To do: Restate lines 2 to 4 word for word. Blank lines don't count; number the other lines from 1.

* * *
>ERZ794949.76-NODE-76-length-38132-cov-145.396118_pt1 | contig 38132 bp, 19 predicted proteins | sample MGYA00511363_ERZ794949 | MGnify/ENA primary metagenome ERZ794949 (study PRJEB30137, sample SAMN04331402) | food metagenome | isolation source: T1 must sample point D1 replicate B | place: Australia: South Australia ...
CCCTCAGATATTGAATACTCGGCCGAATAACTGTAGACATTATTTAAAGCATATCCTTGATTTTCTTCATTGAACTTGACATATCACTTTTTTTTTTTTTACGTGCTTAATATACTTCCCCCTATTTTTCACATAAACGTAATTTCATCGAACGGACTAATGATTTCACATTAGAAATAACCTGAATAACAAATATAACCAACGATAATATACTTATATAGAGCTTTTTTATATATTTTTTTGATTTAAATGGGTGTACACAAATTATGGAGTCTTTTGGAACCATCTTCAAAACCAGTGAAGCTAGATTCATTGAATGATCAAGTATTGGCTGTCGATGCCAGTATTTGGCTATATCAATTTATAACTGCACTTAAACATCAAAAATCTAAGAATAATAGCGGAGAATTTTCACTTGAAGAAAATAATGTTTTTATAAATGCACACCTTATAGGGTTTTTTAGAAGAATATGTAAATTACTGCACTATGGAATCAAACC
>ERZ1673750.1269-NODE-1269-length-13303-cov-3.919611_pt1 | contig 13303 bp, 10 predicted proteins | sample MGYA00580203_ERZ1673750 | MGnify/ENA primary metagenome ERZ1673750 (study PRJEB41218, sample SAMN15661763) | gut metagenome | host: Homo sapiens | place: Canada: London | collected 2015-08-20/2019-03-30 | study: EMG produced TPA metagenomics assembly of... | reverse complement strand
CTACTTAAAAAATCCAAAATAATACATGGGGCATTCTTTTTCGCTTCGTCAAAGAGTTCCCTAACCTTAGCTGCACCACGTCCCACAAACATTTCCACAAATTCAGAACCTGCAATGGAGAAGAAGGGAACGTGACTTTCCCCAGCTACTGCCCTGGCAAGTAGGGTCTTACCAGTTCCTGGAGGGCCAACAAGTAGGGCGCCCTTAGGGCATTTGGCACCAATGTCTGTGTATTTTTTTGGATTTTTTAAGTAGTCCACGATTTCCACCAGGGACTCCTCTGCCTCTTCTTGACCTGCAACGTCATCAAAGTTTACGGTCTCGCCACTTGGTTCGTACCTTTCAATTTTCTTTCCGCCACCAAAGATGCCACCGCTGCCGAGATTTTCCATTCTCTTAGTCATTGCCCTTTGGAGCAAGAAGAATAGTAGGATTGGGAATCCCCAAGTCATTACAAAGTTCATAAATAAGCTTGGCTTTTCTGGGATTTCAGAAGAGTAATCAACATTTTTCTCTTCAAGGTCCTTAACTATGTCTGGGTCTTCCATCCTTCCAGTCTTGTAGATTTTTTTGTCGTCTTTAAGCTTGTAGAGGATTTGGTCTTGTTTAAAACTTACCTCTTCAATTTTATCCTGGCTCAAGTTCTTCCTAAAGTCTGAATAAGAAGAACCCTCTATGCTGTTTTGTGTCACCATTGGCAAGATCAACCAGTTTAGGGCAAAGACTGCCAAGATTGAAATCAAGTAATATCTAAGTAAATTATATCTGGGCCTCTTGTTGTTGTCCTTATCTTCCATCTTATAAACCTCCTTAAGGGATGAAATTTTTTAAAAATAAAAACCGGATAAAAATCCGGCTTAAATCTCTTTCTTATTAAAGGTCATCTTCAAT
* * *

CCCTCAGATATTGAATACTCGGCCGAATAACTGTAGACATTATTTAAAGCATATCCTTGATTTTCTTCATTGAACTTGACATATCACTTTTTTTTTTTTTACGTGCTTAATATACTTCCCCCTATTTTTCACATAAACGTAATTTCATCGAACGGACTAATGATTTCACATTAGAAATAACCTGAATAACAAATATAACCAACGATAATATACTTATATAGAGCTTTTTTATATATTTTTTTGATTTAAATGGGTGTACACAAATTATGGAGTCTTTTGGAACCATCTTCAAAACCAGTGAAGCTAGATTCATTGAATGATCAAGTATTGGCTGTCGATGCCAGTATTTGGCTATATCAATTTATAACTGCACTTAAACATCAAAAATCTAAGAATAATAGCGGAGAATTTTCACTTGAAGAAAATAATGTTTTTATAAATGCACACCTTATAGGGTTTTTTAGAAGAATATGTAAATTACTGCACTATGGAATCAAACC
>ERZ1673750.1269-NODE-1269-length-13303-cov-3.919611_pt1 | contig 13303 bp, 10 predicted proteins | sample MGYA00580203_ERZ1673750 | MGnify/ENA primary metagenome ERZ1673750 (study PRJEB41218, sample SAMN15661763) | gut metagenome | host: Homo sapiens | place: Canada: London | collected 2015-08-20/2019-03-30 | study: EMG produced TPA metagenomics assembly of... | reverse complement strand
CTACTTAAAAAATCCAAAATAATACATGGGGCATTCTTTTTCGCTTCGTCAAAGAGTTCCCTAACCTTAGCTGCACCACGTCCCACAAACATTTCCACAAATTCAGAACCTGCAATGGAGAAGAAGGGAACGTGACTTTCCCCAGCTACTGCCCTGGCAAGTAGGGTCTTACCAGTTCCTGGAGGGCCAACAAGTAGGGCGCCCTTAGGGCATTTGGCACCAATGTCTGTGTATTTTTTTGGATTTTTTAAGTAGTCCACGATTTCCACCAGGGACTCCTCTGCCTCTTCTTGACCTGCAACGTCATCAAAGTTTACGGTCTCGCCACTTGGTTCGTACCTTTCAATTTTCTTTCCGCCACCAAAGATGCCACCGCTGCCGAGATTTTCCATTCTCTTAGTCATTGCCCTTTGGAGCAAGAAGAATAGTAGGATTGGGAATCCCCAAGTCATTACAAAGTTCATAAATAAGCTTGGCTTTTCTGGGATTTCAGAAGAGTAATCAACATTTTTCTCTTCAAGGTCCTTAACTATGTCTGGGTCTTCCATCCTTCCAGTCTTGTAGATTTTTTTGTCGTCTTTAAGCTTGTAGAGGATTTGGTCTTGTTTAAAACTTACCTCTTCAATTTTATCCTGGCTCAAGTTCTTCCTAAAGTCTGAATAAGAAGAACCCTCTATGCTGTTTTGTGTCACCATTGGCAAGATCAACCAGTTTAGGGCAAAGACTGCCAAGATTGAAATCAAGTAATATCTAAGTAAATTATATCTGGGCCTCTTGTTGTTGTCCTTATCTTCCATCTTATAAACCTCCTTAAGGGATGAAATTTTTTAAAAATAAAAACCGGATAAAAATCCGGCTTAAATCTCTTTCTTATTAAAGGTCATCTTCAAT